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Reviewed by Asher Syed for Readers' Favorite
Kesterson by Craig Wilson is an environmental suspense novel based on the real-life selenium poisoning that occurred at the former Kesterson National Wildlife Refuge. Wilson begins with an immediate rush of intrigue as two men make their way toward a target, aiming to kill. The murder-for-hire is foiled when their target evades them, running to safety and soon after relaying a story he says is over a decade in the making. From there, the book shifts to a narrative that reads like it is present tense but is, in fact, Phil retracing events that extend back to the 1950s. The establishment of Kesterson involves deep corporate pockets and, initially, congress. By the time thousands of acres of Kesterson wetlands are so toxic that the wildlife is either decimated or the next generation is deformed, it becomes very clear that the stakes are too high, the corruption is too deep, and the greed is so intense that forcing change will be as deadly as the water.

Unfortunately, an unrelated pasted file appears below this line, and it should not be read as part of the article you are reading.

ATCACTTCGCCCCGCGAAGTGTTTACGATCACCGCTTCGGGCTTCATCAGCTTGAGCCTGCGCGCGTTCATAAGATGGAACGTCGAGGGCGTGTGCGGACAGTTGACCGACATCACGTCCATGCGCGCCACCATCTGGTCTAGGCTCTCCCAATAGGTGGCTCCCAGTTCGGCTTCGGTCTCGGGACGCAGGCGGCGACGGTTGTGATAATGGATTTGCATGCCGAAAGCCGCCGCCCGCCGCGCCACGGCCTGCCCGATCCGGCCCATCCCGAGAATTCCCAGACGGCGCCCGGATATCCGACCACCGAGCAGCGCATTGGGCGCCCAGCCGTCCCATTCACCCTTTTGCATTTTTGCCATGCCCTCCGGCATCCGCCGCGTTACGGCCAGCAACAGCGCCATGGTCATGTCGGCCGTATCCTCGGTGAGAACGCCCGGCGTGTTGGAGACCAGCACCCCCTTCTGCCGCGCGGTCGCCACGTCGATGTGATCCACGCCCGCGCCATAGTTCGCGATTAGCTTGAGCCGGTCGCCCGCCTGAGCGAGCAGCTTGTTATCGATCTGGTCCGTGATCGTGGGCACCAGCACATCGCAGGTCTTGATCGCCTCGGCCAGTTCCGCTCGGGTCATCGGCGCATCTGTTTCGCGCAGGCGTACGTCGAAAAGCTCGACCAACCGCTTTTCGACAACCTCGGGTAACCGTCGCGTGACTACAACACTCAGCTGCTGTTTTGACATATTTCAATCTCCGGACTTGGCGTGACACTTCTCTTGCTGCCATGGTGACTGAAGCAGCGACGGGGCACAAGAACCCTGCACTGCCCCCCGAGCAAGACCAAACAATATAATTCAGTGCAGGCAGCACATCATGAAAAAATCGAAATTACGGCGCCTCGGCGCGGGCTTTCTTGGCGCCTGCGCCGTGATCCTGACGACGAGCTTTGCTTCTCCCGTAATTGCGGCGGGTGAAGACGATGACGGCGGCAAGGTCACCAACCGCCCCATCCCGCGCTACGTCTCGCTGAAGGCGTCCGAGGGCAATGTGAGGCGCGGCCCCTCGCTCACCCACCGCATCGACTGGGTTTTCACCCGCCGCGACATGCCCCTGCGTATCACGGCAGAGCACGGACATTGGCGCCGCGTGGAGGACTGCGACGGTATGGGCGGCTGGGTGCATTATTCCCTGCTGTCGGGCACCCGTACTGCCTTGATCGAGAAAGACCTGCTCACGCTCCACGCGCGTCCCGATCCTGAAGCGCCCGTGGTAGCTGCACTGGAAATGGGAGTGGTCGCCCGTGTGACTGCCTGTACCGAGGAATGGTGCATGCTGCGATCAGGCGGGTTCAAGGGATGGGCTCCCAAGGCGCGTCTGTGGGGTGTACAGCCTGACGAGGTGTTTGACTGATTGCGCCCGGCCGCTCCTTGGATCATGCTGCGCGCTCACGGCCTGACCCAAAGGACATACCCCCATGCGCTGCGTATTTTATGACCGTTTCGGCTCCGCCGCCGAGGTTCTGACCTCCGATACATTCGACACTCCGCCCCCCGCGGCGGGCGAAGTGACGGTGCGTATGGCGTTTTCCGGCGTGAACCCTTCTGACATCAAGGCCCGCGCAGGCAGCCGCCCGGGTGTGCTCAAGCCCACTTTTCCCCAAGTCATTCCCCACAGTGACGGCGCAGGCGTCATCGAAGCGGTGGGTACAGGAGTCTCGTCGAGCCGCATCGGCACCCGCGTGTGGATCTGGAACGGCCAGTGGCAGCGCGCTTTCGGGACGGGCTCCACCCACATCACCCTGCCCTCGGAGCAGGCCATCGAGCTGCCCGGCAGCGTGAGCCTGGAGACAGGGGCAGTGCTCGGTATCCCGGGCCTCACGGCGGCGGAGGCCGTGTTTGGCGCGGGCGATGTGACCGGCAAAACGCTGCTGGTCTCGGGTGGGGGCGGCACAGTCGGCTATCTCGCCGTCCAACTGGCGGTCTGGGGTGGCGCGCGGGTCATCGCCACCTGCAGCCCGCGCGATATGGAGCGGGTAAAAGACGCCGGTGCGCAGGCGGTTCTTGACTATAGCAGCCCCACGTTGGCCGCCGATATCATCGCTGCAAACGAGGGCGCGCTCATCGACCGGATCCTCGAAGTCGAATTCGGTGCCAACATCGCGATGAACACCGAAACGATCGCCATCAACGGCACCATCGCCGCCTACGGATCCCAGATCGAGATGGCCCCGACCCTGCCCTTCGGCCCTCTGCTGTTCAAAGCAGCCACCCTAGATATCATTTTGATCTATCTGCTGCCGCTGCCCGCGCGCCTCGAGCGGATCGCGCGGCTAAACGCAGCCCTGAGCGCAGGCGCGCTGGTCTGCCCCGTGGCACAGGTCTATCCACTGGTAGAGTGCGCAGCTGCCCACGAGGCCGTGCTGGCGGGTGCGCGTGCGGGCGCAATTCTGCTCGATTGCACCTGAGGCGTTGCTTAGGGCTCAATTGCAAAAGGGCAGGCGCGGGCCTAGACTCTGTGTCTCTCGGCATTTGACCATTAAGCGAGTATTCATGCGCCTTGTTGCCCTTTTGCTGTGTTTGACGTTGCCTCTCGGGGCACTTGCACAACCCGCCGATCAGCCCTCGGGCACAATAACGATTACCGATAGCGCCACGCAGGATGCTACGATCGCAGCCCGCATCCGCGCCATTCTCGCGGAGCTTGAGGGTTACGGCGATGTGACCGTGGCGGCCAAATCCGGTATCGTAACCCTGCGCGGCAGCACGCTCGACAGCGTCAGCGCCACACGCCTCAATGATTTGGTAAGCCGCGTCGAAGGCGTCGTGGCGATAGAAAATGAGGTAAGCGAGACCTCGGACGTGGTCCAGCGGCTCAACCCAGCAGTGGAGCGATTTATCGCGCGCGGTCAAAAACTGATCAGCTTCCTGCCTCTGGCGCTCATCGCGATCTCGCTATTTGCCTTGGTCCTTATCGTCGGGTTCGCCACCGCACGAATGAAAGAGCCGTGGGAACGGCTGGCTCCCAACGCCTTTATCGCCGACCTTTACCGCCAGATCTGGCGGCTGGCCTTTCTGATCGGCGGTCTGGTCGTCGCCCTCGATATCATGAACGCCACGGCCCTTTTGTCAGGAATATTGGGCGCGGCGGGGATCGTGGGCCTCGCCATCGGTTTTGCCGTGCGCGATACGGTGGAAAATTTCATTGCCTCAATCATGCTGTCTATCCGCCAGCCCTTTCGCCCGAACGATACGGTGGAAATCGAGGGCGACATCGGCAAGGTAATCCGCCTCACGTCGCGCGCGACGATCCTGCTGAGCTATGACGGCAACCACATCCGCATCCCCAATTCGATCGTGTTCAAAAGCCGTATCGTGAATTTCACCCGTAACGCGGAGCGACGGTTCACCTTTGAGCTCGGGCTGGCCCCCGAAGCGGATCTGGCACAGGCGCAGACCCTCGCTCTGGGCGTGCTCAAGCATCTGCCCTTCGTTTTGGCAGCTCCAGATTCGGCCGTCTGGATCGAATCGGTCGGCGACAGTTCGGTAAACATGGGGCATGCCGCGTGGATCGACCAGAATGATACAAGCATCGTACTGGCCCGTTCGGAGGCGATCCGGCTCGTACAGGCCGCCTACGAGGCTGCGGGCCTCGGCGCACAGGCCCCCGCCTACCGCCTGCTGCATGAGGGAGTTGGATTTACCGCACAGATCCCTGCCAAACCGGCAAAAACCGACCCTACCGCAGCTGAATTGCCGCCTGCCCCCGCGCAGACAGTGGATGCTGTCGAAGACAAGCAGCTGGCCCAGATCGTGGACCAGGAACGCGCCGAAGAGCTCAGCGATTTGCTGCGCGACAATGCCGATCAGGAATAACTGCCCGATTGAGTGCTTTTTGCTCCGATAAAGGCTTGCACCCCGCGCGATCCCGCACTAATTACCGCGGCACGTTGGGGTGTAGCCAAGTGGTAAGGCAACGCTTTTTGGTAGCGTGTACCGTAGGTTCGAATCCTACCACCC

Craig Wilson's Kesterson is a fact-heavy novel and Wilson delivers the wildlife version of Erin Brockovich as he weaves between then and now. The writing style is simple for suspense but the backstory is rich and because of this, and the amount of information we're deftly provided with by characters instead of the usual narrative dumps, the simplicity of prose is a welcome reprieve. The disparity between the rich and not-so-rich is on full display as the former are able to navigate rather comfortably at the expense of the latter. It's equally infuriating and heartbreaking to read. A shocking twist involving carbon-monoxide poisoning hammers home the extent of foul play in Wilson's iteration. I loved Phil and Amy who feel like the type of people I'd want to be friends with. This is a really good read and I'm so happy to have stumbled across it.